Southeastern Section–55th Annual Meeting (23–24 March 2006)

Paper No. 8
Presentation Time: 10:40 AM


BARTLEY, Julie K., Geology Department, Gustavus Adolphus College, 800 W. College Ave, St. Peter, MN 56082,

Electron backscatter diffraction (EBSD) is a scanning electron microscopic (SEM) tool that has been used successfully to visualize small-scale variability in grain and/or crystallographic orientation in geologic materials. To date, most EBSD studies in geology have been performed by structural geologists examining small-scale deformation structures. The aim of this study is to investigate the feasibility of using this tool for carbonate rocks. Specifically, EBSD is used to investigate grain size distributions and crystallographic orientations in a variety of carbonate fabrics.

Carbonate sediments preserve diverse fabrics that provide important information about depositional environment and diagenetic conditions. Grain or crystal size distributions as well as crystal morphology and orientation are critical petrographic variables in carbonates. In well-preserved limestones, where primary textures are retained, light microscopy is the principal tool for examining texture. In texturally altered carbonates, however, primary fabrics may be obscured. Furthermore, certain textures, such as herringbone cement, may require a universal stage to quantitatively evaluate.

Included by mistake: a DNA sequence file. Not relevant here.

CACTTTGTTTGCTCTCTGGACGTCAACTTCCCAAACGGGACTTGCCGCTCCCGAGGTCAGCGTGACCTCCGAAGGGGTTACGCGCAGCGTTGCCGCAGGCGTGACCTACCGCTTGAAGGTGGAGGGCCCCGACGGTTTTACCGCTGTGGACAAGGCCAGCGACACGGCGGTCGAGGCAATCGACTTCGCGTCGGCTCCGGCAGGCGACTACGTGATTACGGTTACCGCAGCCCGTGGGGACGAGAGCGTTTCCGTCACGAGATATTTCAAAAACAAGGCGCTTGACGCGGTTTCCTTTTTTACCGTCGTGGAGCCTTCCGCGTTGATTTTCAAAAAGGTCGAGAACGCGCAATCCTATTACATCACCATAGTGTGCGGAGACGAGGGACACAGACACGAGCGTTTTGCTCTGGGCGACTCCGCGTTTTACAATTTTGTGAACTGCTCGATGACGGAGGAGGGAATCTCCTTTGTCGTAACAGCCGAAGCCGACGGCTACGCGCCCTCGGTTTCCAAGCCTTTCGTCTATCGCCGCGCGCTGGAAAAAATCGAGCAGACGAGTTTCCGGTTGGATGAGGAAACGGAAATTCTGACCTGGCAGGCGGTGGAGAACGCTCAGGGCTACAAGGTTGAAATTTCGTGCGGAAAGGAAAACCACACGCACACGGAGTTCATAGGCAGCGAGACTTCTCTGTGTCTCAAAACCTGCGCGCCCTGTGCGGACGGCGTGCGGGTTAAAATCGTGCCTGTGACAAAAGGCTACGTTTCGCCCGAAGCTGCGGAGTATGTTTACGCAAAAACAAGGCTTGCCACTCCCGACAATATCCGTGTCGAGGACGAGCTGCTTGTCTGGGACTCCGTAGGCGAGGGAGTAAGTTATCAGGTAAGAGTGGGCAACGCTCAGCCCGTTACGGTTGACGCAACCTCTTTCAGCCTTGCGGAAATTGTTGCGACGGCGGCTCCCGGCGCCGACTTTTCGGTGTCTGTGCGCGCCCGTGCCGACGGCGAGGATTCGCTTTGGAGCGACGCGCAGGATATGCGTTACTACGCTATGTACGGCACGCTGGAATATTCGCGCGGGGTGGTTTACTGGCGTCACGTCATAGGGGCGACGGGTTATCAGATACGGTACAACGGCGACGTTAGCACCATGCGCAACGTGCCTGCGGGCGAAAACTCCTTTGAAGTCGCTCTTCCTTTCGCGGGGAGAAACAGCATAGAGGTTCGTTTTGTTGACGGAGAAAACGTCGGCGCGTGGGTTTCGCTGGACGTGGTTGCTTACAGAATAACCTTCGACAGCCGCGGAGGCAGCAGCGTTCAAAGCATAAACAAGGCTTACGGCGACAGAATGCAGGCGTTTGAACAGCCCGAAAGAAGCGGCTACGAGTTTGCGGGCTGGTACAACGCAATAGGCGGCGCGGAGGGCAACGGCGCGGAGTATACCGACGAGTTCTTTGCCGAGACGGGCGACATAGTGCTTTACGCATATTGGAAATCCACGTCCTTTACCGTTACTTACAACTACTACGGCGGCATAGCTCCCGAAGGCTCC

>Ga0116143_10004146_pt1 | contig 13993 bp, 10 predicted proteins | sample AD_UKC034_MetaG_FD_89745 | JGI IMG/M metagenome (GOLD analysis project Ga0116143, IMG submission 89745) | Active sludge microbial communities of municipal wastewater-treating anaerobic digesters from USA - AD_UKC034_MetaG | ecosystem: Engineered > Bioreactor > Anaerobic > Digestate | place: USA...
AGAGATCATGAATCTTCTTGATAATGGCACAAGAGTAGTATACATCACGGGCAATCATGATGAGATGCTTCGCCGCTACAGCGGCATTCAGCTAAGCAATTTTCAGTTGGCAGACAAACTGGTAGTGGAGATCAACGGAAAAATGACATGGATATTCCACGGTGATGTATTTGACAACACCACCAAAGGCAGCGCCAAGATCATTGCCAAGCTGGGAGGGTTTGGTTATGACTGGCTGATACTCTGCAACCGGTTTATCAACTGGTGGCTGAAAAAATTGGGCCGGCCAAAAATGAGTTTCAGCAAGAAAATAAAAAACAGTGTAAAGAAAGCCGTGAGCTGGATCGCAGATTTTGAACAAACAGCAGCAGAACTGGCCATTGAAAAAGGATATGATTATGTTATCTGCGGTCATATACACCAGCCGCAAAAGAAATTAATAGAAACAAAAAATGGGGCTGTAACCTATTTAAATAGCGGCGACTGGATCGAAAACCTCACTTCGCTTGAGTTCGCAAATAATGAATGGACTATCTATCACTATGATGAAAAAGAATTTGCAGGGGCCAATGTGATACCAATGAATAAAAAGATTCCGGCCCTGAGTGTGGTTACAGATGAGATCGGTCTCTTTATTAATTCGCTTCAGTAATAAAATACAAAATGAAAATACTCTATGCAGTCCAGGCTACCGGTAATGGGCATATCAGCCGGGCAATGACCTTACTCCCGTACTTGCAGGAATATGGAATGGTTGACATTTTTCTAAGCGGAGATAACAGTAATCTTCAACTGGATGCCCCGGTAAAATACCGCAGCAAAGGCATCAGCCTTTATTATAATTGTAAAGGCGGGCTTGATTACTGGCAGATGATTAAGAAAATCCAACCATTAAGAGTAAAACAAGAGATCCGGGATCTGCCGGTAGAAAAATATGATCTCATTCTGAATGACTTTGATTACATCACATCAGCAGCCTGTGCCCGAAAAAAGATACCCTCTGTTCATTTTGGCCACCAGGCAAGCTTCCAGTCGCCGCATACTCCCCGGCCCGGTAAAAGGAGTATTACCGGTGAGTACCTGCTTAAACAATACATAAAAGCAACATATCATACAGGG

SEM combined with EBSD can enhance petrographic data by providing an additional, quantitative means of examining carbonates. Its high resolution allows features within small grains to be examined. Furthermore, use of EBSD and the associated forescatter detector permit visualization of grain boundaries and changes in crystallographic orientation. Using EBSD, grain boundaries in limestone and dolostone can be easily delineated and grain size distributions can be calculated rapidly. Preferred crystallographic orientations, such as observed in fibrous cements and during recrystallization under directional stress, can also be quantified.

While SEM and EBSD are not a substitute for light microscopy, they provide a valuable source of high-resolution information about carbonates that is relatively easy to obtain. With environmental or variable-pressure SEM, sample coating is not required and the same polished sections can be used for light microscopy, electron microscopy, and microprobe analysis. Automated scanning makes evaluation of large regions possible, and software packages permit flexibility in data analysis.